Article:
700 Children's® – A Blog by Pediatric Experts

If the Shoe Fits: Going En Pointe

Oct 08, 2018
image of en pointe shoes

For most children who start ballet, the goal is to dance in pointe shoes (or go en pointe). Hours are spent practicing proper technique at the barre and being able to perform flawless choreography to make every performance look effortless. But, to safely go en pointe, it takes more than just desire.

Criteria for Going En Pointe

Dancers start en pointe when they have met all of the following criteria:

  • Are 12 years old or older
  • Have full range of motion in hips, knee and ankles
  • Have strong core and leg muscles
  • Have had at least four years of ballet training consisting of at least two classes per week of ballet

Screening is Still Necessary

Even if a dancer meets the above mentioned criteria, a pointe readiness screening is recommended. Pointe readiness screenings allow a performing arts medicine specialist, such as an athletic trainer, to evaluate your child’s strength, range of motion, balance, control, power, endurance, form and technique. 

A dancer needs enough motion in the ankle to be able to lift up en pointe and plenty of strength to stay up. Screenings are designed to be high repetition of skills that will challenge the dancer’s ability to maintain balance, control and power without fatigue or technique becoming sloppy.

Fitting a Pointe Shoe

Multiple factors are considered when looking at pointe shoes: material, length, width, rigidity and ability to go on pointe. One must also look at foot shape, foot strength and prior injuries. Each manufacturer makes a pointe shoe a little different, so it is important to try a variety of shoes to ensure the best fitting shoe. 

A pointe shoe should be comfortable and should not tightly squeeze the foot and toes. It is always better to have a professional fit the shoe to make sure it will not increase the likelihood of injuries.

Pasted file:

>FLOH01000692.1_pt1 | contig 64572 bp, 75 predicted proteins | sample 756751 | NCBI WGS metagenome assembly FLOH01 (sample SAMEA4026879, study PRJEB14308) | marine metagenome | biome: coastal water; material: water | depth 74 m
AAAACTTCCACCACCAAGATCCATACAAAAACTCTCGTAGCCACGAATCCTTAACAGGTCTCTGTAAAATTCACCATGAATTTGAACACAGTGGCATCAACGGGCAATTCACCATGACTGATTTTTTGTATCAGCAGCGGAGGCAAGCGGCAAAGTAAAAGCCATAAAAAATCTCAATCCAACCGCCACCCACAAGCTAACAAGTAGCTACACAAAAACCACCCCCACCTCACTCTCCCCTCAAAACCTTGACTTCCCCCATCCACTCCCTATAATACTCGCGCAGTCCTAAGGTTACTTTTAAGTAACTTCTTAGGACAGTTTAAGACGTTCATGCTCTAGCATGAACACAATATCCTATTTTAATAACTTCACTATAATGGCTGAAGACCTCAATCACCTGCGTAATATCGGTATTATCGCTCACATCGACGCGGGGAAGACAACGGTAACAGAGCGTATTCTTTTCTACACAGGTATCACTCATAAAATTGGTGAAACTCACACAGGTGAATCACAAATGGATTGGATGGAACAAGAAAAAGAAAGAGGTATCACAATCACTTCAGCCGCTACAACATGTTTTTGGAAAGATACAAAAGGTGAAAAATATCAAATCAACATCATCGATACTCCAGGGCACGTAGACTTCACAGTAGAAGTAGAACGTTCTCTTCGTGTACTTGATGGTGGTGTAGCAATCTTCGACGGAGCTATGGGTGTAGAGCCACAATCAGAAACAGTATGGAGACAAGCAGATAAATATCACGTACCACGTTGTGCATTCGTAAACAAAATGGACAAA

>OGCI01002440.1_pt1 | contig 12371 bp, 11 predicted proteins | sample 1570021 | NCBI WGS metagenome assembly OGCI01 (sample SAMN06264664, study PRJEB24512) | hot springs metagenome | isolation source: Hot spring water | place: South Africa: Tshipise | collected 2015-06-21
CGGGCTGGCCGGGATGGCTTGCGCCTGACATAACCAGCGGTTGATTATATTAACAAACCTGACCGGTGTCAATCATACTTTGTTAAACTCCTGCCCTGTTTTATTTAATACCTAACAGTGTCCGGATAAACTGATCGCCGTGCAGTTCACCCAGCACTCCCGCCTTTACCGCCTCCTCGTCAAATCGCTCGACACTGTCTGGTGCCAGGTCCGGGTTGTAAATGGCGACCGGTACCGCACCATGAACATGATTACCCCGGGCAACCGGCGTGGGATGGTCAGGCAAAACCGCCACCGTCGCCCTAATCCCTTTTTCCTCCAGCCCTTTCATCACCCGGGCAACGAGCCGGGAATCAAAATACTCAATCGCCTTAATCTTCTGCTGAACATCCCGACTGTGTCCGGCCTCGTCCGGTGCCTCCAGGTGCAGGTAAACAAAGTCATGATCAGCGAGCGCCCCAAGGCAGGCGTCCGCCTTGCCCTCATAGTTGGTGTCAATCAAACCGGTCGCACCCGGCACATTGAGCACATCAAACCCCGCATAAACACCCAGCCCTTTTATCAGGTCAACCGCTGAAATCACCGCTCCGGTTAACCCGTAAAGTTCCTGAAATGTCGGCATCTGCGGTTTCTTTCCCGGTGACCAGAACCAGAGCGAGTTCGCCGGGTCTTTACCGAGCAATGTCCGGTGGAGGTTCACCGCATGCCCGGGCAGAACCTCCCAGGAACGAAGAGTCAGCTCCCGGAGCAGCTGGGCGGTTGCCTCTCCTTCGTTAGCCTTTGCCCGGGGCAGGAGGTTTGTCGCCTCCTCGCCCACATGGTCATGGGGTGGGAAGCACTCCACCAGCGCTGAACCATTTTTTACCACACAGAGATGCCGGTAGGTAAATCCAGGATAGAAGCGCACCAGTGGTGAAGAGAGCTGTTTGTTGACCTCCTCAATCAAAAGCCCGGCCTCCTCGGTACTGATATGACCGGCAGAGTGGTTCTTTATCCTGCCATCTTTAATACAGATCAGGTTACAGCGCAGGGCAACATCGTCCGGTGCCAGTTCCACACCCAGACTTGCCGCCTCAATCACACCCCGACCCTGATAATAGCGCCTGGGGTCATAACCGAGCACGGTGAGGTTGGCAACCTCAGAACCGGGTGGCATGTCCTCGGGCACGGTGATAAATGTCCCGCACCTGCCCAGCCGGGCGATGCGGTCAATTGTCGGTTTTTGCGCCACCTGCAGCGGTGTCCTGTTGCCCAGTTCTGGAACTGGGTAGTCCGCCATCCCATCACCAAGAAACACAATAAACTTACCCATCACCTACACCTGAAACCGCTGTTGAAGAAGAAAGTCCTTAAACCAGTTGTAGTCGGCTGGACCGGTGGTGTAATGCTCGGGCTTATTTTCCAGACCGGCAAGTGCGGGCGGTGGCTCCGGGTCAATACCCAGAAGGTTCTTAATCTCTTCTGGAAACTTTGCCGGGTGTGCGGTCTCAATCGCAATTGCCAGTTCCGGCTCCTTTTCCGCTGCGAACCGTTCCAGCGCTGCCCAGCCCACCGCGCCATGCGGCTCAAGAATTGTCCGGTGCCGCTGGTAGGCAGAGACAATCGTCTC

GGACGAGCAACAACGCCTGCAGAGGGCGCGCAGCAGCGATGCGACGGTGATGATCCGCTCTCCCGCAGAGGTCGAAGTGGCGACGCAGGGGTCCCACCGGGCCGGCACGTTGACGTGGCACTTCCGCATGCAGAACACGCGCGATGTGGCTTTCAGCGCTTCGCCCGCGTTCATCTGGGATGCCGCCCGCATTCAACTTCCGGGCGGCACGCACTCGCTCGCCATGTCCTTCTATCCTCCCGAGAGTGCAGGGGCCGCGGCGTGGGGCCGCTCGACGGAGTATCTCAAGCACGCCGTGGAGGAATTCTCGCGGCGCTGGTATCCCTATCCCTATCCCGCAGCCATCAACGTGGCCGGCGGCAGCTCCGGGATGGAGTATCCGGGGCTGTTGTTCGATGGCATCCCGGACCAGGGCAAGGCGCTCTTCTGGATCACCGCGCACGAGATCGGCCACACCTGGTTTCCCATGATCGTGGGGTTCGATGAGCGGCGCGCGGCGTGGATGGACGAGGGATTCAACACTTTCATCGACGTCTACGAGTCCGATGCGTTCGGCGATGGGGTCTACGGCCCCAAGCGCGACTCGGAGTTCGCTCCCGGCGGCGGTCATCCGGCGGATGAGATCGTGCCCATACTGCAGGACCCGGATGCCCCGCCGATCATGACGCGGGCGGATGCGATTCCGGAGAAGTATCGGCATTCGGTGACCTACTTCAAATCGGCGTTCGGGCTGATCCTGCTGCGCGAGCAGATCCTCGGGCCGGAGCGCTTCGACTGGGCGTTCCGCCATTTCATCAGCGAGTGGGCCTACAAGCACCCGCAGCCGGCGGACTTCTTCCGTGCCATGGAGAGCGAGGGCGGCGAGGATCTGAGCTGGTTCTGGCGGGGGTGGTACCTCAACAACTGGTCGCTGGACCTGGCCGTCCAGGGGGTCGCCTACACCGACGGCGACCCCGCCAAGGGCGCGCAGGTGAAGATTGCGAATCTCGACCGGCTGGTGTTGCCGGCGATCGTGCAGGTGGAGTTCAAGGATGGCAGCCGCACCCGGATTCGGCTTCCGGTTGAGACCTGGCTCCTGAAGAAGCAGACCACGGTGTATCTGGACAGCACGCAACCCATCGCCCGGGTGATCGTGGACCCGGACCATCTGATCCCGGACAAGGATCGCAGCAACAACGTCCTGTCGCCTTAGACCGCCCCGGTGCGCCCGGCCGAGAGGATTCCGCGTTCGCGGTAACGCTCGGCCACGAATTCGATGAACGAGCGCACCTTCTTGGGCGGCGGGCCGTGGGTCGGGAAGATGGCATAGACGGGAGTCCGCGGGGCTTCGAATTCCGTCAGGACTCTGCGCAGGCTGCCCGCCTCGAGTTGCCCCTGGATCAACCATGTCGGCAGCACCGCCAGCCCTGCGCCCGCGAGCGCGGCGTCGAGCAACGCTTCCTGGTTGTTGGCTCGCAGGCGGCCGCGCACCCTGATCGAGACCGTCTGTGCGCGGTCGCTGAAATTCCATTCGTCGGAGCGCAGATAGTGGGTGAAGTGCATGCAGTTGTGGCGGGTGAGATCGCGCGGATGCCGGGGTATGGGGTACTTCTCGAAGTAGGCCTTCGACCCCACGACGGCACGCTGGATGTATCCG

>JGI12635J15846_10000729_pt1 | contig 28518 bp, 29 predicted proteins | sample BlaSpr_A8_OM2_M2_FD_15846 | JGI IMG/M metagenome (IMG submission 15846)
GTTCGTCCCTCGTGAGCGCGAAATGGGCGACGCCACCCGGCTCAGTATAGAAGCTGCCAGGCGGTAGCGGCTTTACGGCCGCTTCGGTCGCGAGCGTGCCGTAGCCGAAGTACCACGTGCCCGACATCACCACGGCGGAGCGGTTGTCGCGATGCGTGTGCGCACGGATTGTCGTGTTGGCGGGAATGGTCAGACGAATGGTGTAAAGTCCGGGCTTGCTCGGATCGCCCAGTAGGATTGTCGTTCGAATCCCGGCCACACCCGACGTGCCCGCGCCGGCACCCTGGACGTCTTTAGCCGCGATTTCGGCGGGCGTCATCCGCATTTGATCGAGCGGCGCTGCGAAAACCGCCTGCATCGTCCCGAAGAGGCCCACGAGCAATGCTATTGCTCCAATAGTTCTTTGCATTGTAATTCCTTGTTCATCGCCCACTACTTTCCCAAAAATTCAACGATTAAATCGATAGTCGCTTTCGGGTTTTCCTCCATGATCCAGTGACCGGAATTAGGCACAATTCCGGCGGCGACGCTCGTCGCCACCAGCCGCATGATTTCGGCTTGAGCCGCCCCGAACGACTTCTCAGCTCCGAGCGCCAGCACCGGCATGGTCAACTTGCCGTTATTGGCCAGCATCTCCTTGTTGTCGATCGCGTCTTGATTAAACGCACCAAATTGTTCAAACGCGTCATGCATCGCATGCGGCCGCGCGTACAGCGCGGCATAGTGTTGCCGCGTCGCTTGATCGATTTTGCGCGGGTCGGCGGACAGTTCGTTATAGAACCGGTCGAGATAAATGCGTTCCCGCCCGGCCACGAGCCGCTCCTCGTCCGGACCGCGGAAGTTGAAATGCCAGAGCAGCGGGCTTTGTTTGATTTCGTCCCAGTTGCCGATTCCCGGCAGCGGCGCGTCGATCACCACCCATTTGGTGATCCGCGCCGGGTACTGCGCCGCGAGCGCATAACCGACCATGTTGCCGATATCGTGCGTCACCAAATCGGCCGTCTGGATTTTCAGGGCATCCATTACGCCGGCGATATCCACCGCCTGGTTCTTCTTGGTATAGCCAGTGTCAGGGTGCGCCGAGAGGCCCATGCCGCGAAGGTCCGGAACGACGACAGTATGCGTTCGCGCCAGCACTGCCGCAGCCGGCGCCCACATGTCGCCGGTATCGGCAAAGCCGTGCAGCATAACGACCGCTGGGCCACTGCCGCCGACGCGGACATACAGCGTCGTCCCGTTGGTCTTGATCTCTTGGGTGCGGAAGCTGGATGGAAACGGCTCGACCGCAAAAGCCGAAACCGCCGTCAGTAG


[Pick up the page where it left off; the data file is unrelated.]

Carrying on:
When it is correctly fitted, the shoe will help decrease the stress being placed on the body when en pointe. Incorrectly fitted shoes can decrease the dancer’s ability to perform and achieve full pointe. An incorrectly fitted shoe can also increase the likelihood for certain injuries. For instance, a box which is too loose will cause the foot to slide around and may contribute to stress fractures in the lower leg. However, a properly fitted pointe shoe can help the dancer with correct form and technique.

Staying En Pointe

Like with any sport, dancers can suffer athletic injuries. A dancer who has been diagnosed with certain ankle injuries will need a properly fitted shoe to achieve and control full pointe. Pointe shoes will wear out throughout the season and dancers should not dance on a “dead shoe” (or shoes that have broken shanks, boxes and no longer support the foot as intended).

Relevé to the Top

To ensure that your ballerina is ready to rise (relevé) to the top, they should be screened before going en pointe to ensure safety and the demands on the body.

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Nationwide Children's Hospital Medical Professional
Ashley Minnick, MSAH, AT, ATC
Sports Medicine

Ashley E. Minnick, MSAH, AT, ATC, received her bachelor's of science in education from Wright State University. Currently, Ashley is an athletic trainer at New Albany High School. She is also involved in the pediatric sports medicine athletic training internship program at Nationwide Children's Hospital.

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700 Children’s® features the most current pediatric health care information and research from our pediatric experts – physicians and specialists who have seen it all. Many of them are parents and bring a special understanding to what our patients and families experience. If you have a child – or care for a child – 700 Children’s was created especially for you.